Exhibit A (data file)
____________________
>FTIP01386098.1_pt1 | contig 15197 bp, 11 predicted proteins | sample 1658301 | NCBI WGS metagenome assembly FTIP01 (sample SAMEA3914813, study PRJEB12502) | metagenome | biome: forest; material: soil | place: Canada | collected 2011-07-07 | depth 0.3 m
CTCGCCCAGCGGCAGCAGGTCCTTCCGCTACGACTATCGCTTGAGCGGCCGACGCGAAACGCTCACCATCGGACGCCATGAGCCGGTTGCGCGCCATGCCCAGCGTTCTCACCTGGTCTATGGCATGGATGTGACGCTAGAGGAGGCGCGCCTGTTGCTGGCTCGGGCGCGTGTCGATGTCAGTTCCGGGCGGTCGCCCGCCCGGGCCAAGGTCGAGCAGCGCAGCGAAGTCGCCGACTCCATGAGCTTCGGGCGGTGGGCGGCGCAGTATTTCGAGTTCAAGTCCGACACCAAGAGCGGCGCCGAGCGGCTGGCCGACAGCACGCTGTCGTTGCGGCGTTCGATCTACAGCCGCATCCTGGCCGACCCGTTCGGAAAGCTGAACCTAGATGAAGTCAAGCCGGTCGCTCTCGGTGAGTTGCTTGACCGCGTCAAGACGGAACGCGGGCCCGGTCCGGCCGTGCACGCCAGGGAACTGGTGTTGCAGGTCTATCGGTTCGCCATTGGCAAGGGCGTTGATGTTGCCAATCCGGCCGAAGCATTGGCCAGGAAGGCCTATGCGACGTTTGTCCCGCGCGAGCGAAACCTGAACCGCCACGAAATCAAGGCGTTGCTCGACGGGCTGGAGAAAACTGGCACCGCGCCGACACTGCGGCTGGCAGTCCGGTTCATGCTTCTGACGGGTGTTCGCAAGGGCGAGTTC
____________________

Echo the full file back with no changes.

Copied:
>FTIP01386098.1_pt1 | contig 15197 bp, 11 predicted proteins | sample 1658301 | NCBI WGS metagenome assembly FTIP01 (sample SAMEA3914813, study PRJEB12502) | metagenome | biome: forest; material: soil | place: Canada | collected 2011-07-07 | depth 0.3 m
CTCGCCCAGCGGCAGCAGGTCCTTCCGCTACGACTATCGCTTGAGCGGCCGACGCGAAACGCTCACCATCGGACGCCATGAGCCGGTTGCGCGCCATGCCCAGCGTTCTCACCTGGTCTATGGCATGGATGTGACGCTAGAGGAGGCGCGCCTGTTGCTGGCTCGGGCGCGTGTCGATGTCAGTTCCGGGCGGTCGCCCGCCCGGGCCAAGGTCGAGCAGCGCAGCGAAGTCGCCGACTCCATGAGCTTCGGGCGGTGGGCGGCGCAGTATTTCGAGTTCAAGTCCGACACCAAGAGCGGCGCCGAGCGGCTGGCCGACAGCACGCTGTCGTTGCGGCGTTCGATCTACAGCCGCATCCTGGCCGACCCGTTCGGAAAGCTGAACCTAGATGAAGTCAAGCCGGTCGCTCTCGGTGAGTTGCTTGACCGCGTCAAGACGGAACGCGGGCCCGGTCCGGCCGTGCACGCCAGGGAACTGGTGTTGCAGGTCTATCGGTTCGCCATTGGCAAGGGCGTTGATGTTGCCAATCCGGCCGAAGCATTGGCCAGGAAGGCCTATGCGACGTTTGTCCCGCGCGAGCGAAACCTGAACCGCCACGAAATCAAGGCGTTGCTCGACGGGCTGGAGAAAACTGGCACCGCGCCGACACTGCGGCTGGCAGTCCGGTTCATGCTTCTGACGGGTGTTCGCAAGGGCGAGTTC